Embryos are generally transferred to the woman’s uterus at the 2-8
cell stage. Embryos may be transferred anytime between day 1 through day
6 after the retrieval of the egg, although it is usually between days
2-4. Some clinics are now allowing the embryo to reach blastocysts stage
before transferring, which occurs around day 5.
7.4 million women, or 11.9% of women, have ever received any infertility services in their lifetime.
(Source CDC National Survey of Family Growth, 2006-2010)
When Embryo Transfer is Needed
IVF and embryo transfer is needed in cases where natural fertilization is not an option or has difficulty occurring. There are many reasons for embryo transfer, including:
- Ovulation disorders: If ovulation is infrequent, fewer eggs are available for successful fertilization.
- Damage to Fallopian tubes: The Fallopian tubes are the passageway through which the embryos travel to reach the uterus. If the tubes become damaged or scarred, it is difficult for fertilized eggs to safely reach the womb.
- Endometriosis: When tissue from the uterus implants and grows outside of the uterus. This can affect how the female reproductive system works.
- Premature ovarian failure: If the ovaries fail, they do not produce normal amounts of estrogen or release eggs regularly.
- Uterine fibroids: Fibroids are small, benign tumors on the walls of the uterus. They can interfere with an egg's ability to plant itself in the uterus, preventing pregnancy.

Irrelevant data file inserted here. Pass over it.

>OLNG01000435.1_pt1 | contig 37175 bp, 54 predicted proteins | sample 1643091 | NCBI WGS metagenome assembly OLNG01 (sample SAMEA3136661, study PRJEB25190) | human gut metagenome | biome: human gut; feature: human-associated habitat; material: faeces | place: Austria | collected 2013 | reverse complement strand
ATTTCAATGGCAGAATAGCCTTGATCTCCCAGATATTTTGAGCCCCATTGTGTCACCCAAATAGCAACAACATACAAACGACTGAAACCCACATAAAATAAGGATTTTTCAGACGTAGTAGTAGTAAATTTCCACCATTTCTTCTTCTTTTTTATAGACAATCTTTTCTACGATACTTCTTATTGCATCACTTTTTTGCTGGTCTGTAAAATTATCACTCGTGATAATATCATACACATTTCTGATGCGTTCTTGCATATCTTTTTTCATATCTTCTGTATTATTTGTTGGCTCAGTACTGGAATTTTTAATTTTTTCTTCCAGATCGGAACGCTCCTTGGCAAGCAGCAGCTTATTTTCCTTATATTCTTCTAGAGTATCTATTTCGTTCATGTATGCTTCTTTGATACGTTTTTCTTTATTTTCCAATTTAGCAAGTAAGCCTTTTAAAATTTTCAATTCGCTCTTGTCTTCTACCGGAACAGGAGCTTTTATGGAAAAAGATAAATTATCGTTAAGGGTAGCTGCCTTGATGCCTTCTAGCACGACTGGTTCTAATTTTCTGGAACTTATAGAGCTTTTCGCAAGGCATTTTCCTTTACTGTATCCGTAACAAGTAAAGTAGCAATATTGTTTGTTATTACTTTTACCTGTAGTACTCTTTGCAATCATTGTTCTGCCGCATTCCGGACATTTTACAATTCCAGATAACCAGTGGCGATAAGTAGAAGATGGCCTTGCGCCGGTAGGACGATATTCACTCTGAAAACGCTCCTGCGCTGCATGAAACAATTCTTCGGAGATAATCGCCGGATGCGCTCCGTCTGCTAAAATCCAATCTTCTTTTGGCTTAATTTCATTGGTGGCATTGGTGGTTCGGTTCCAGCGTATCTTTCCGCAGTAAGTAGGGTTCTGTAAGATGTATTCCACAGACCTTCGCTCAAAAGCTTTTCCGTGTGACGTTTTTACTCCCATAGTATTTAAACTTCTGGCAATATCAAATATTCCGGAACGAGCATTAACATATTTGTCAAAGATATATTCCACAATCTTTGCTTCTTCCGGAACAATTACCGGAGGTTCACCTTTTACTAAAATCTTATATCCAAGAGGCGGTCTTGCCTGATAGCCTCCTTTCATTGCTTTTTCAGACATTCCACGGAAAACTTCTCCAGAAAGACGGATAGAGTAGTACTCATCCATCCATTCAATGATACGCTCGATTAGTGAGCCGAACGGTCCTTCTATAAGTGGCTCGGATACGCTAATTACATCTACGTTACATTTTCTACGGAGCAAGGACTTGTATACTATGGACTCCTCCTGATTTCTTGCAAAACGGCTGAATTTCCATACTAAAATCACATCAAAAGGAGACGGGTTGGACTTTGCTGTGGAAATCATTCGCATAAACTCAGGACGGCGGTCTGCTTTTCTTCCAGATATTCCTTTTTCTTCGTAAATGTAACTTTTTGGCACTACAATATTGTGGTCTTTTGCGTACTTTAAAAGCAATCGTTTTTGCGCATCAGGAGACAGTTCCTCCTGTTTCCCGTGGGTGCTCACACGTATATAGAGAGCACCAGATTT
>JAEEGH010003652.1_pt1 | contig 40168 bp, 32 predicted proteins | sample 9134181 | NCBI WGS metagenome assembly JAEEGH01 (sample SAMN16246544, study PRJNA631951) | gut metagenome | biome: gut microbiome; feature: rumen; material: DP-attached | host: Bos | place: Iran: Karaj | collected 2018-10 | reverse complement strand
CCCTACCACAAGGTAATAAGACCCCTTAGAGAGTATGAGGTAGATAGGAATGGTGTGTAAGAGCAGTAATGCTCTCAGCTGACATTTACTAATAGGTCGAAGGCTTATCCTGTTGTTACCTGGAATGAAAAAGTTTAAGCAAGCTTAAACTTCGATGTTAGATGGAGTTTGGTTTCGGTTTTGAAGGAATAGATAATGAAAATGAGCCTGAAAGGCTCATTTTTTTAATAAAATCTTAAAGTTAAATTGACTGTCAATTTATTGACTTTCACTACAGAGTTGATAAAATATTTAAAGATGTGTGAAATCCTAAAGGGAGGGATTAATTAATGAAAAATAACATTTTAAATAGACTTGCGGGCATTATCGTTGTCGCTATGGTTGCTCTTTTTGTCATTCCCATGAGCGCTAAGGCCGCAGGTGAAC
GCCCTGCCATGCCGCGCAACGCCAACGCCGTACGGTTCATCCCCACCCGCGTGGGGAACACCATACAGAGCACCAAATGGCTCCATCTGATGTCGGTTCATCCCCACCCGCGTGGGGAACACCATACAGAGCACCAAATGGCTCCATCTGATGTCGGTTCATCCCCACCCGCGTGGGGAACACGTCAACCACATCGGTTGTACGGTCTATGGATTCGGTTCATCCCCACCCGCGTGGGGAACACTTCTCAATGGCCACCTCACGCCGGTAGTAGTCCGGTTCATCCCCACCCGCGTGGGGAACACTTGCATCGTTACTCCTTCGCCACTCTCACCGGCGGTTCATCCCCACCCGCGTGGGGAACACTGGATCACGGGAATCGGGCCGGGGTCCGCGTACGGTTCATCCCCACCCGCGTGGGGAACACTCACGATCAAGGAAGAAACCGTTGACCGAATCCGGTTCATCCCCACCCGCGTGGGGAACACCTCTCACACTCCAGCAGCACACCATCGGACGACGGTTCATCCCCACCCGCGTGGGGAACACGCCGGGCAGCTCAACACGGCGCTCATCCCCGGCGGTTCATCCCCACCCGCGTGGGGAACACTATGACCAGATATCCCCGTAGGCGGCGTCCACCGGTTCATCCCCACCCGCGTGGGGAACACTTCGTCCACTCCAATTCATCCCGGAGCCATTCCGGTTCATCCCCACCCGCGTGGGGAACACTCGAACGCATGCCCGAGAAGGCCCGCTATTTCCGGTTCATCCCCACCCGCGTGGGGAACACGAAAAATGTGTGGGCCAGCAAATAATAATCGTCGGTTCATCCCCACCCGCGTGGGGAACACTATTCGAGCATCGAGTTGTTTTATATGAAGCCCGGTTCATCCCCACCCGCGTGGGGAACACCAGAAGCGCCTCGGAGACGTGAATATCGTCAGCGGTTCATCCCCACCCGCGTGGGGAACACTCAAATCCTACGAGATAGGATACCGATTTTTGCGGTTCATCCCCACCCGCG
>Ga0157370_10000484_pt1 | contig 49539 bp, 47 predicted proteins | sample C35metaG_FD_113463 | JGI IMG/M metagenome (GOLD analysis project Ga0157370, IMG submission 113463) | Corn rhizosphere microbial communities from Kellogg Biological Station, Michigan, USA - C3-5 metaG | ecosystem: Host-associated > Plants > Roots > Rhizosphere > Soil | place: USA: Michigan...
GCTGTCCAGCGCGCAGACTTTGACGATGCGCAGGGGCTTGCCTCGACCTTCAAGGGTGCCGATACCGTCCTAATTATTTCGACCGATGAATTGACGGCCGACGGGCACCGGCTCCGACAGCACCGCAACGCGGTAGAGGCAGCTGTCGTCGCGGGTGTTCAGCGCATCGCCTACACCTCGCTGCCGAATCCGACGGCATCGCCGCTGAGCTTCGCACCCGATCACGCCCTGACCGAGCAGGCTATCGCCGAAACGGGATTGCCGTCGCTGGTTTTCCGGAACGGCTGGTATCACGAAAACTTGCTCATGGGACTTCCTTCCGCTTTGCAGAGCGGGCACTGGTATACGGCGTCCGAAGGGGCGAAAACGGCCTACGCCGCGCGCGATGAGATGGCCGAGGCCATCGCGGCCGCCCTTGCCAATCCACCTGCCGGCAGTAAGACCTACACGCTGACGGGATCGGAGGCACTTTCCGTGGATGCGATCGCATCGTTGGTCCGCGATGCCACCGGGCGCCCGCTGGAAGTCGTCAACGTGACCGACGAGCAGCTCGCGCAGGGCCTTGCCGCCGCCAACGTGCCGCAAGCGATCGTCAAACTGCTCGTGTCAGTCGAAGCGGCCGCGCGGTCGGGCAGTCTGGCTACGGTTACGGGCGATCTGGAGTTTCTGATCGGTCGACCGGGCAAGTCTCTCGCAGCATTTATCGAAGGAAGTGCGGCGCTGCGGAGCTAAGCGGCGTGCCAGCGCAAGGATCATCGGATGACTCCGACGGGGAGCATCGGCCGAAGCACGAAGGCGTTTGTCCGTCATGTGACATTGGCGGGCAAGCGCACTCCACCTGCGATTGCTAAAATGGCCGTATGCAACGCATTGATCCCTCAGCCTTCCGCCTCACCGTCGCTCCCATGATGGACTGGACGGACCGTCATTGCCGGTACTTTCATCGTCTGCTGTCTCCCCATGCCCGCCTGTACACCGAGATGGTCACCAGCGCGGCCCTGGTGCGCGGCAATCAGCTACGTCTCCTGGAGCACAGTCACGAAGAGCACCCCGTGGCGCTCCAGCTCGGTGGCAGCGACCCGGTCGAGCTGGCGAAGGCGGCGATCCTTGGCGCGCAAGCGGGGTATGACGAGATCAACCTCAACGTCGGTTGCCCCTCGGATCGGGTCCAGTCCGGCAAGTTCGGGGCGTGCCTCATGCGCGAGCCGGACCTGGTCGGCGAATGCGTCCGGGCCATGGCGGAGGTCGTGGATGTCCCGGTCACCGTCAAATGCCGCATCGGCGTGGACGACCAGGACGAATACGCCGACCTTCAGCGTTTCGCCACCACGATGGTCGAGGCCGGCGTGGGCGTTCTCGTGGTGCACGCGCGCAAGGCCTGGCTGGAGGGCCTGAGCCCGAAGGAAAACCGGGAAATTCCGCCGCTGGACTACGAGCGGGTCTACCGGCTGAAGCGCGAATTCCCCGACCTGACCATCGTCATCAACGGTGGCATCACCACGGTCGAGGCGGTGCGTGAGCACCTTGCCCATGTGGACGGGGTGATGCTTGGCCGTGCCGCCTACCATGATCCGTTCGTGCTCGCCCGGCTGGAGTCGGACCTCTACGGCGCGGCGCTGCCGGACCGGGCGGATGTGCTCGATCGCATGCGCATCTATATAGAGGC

- Genetic disorders: Some genetic disorders are known to prevent pregnancy from occurring.
sperm production: In men, low sperm production, poor movement of the
sperm, damage to the testes, or semen abnormalities are all reasons
natural fertilization may fail.
Types of embryo transfer
In order to extract and fertilize the eggs during IVF, fertility doctors generally follow the same process every time. Once fertilization has occurred, there are a few different options available for embryo transfer:
Fresh embryo transfer: Once eggs have been fertilized, they are cultured for 1-2 days. The best embryos are chosen to transfer directly to the woman's uterus.
Frozen embryo transfer: Any healthy embryos that were not used in the first transfer can be frozen and stored for future use. These can be thawed and transferred to the uterus.
Blastocyst embryo transfer: If many healthy embryos develop after the fertilization, it is common to wait to see if the embryos develop into blastocysts.
Assisted hatching (AH): AH is a laboratory procedure that is sometimes done along with in vitro fertilization (IVF) treatment. IVF involves mixing eggs with sperm in a laboratory (as opposed to within a woman's body like in natural conception).
Embryo Transfer Procedure
Anesthesia is often not necessary, although a sedative may be used. An ultrasound may be used to help guide the physician as he transfers the embryos. A predetermined number of embryos are loaded into a fine transfer catheter that passes through the vagina and cervix, into the uterus.
The embryos are deposited from the catheter into the uterus. Following this procedure, the patient usually remains in a recovery room resting on her back and is discharged 4-6 hours after the procedure.